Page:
Straight to the Bar

All Things Strength


Loveable Leucine
Posted By Sam Cox

PROTEIN, PROTEIN, PROTEIN!! We know already!!! Stop telling me I need protein to get strong and build muscle. Even people who aren’t interested in the iron know this. So, needless to say, this article is not about protein. Nor does it need to be. It needs to be about how I can use that protein, get every drop of goodness out of it, how can I really make that protein work for me. And that’s exactly what it’s about. I want the biggest return on investment possible when I do something, like most people. SO, if I’m eating the 1 gram of protein per pound of bodyweight like the experts say is what I need, this raises the question, ‘is the protein being used to the fullest‘, and ‘can I increase the effects of the protein I ingest‘. Obviously the answer is yes, if It wasn’t, I would not be writing this article. The answer comes in a very little talked about amino acid called Leucine. There is a lot of ground to cover and I could write forever on it so I am going to break it down into a couple major benefits for the lifter.
Here they are:
The FIRST benefit of this amino is that it is responsible for the preservation of skeletal muscle tissue, especially under stress. It does this through sparing muscle glycogen, an energy pathway to skeletal muscle contraction. Preserving the glycogen will save the tissue by giving more energy over a period of time delaying breakdown. This preservation means more endurance for the lifter, longer periods of peak muscular contraction. The European Journal of Applied Physiology did a test and supplemented rowers with Leucine over 6 weeks and found the rowing time of the individuals increased over one minute compared to no increase in the placebo group.
The SECOND, Leucine is responsible for nearly all protein synthesis in the body. Leucine present in the blood stream signals your cells to begin breaking down proteins into usable amino acids, more usable amino acids from a signal that is concentrated in the skeletal muscle means more aminos will be transported to the skeletal tissues, even bone. Yes, Leucine is also responsible for the healing of bone tissue.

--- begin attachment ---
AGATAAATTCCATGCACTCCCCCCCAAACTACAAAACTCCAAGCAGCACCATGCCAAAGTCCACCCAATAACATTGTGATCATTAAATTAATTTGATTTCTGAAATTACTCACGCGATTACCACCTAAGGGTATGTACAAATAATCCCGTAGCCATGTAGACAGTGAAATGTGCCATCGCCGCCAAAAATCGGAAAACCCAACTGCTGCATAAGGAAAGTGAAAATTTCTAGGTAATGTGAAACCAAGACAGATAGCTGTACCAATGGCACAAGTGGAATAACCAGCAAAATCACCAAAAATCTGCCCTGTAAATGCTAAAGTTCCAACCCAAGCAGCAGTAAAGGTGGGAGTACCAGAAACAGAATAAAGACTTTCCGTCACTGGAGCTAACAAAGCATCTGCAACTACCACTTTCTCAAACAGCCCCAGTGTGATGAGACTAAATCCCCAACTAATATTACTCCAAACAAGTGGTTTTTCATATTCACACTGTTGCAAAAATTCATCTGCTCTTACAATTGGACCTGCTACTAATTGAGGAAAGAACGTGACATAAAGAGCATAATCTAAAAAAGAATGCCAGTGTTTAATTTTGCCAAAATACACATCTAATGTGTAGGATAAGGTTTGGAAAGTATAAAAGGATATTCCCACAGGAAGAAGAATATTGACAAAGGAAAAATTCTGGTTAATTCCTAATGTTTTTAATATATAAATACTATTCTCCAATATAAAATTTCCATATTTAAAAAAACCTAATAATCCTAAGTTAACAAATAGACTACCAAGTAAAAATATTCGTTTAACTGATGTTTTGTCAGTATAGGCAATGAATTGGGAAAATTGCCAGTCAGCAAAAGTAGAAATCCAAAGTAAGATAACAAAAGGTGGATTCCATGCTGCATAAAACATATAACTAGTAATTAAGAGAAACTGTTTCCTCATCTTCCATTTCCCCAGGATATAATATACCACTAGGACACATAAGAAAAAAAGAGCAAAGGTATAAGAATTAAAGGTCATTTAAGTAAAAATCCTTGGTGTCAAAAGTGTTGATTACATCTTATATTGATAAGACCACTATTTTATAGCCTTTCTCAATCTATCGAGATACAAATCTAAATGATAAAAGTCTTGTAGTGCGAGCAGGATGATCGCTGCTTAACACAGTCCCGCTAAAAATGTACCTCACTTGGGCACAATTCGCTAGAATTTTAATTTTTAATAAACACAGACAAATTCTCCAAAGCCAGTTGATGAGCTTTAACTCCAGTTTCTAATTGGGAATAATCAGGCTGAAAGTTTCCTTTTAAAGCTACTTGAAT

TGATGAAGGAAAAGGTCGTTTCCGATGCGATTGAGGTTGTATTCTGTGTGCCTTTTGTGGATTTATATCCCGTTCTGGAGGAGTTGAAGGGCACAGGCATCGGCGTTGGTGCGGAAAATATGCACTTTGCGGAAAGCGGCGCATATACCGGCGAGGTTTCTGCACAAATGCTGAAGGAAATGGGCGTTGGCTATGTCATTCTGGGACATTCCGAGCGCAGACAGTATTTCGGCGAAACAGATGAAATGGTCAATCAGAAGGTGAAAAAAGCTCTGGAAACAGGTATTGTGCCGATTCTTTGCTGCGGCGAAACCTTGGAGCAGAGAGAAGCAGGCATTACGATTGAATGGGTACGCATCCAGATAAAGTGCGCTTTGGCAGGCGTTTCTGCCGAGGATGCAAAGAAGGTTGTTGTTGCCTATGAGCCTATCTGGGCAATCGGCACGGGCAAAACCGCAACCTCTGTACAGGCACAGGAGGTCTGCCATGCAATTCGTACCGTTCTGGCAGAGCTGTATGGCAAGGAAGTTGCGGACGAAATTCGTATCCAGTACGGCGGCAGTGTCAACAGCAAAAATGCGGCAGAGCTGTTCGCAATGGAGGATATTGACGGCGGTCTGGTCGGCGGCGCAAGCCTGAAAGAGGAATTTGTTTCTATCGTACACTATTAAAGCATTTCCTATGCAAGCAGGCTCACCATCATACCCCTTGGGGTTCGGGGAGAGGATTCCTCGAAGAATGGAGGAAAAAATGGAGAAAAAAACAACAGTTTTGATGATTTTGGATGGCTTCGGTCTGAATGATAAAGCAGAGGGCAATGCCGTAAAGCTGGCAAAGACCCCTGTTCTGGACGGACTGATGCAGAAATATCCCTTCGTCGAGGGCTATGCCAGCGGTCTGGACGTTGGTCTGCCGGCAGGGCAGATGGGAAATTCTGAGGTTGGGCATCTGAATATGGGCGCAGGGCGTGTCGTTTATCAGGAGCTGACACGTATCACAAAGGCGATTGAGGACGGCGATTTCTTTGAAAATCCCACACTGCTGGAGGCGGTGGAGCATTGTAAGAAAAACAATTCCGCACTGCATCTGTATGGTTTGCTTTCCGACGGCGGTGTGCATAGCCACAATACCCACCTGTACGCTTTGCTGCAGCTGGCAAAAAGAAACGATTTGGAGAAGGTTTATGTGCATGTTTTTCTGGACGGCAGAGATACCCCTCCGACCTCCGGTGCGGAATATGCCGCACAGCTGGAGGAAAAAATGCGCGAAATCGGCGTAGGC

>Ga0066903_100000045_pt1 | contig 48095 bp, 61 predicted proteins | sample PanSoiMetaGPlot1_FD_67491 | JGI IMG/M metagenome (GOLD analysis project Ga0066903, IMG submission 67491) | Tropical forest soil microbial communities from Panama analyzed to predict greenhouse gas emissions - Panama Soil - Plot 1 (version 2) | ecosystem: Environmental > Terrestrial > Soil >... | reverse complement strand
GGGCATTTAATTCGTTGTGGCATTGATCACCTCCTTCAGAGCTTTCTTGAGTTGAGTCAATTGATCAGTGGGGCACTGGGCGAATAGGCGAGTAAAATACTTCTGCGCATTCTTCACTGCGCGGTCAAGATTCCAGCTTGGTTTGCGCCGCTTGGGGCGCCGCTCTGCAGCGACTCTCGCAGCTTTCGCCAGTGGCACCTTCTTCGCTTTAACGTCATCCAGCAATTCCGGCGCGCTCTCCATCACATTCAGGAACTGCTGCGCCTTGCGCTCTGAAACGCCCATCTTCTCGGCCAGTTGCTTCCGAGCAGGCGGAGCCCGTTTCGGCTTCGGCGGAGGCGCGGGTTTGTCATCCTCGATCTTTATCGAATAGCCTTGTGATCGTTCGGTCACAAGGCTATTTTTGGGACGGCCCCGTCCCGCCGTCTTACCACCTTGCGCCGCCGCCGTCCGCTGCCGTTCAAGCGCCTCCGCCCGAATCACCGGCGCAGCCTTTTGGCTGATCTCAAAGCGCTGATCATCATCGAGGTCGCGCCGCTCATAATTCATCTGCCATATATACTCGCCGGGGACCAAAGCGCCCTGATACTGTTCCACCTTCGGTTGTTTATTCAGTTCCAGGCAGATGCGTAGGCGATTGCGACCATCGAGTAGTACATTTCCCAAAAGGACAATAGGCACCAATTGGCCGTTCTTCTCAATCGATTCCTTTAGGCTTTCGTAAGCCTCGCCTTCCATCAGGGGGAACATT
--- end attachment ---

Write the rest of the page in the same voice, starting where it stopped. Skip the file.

Martha Stipanuk PhD from Cornell University says, “…it seems clear that most effects of the amino acids on protein synthesis are mediated by Leucine.
Also, there is also strong evidence that Leucine may increase Growth Hormone production in humans.

The THIRD, Leucine has been shown to improve breathing ability. Improved breathing will increase endurance immediately, as well as recovery from intense exercise and overall health.
Now, Leucine will not give you all of its benefits if taken by itself. Studies have concluded that it must be taken with L-Valine and L-Isoleucine or the benefits of Leucine will be limited.
Where do you get Leucine? Well, natural means are always best, they are more available, they are always balanced; in this case, balanced so you don’t have to worry about the ratio of Leucine, L-Valine and L-Isoleucine. In other words, getting it from natural sources will ensure quality and effectiveness. Leucine is found in brown rice, eggs, milk, beef, chicken, LEAFY VEGETABLES. I emphasize that because we all need more of those. See, eating more vegetables can make you stronger.

Incidentally, if this has got you thinking about your own diet, you might like to swing by Fantastic site.

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Straight to the Bar is the online home of fitness enthusiast Scott Bird, and looks at the many training approaches, essential techniques, uncommon exercises and superb equipment to help you become as strong as humanly possible. In short, this site is the home of all things strength.

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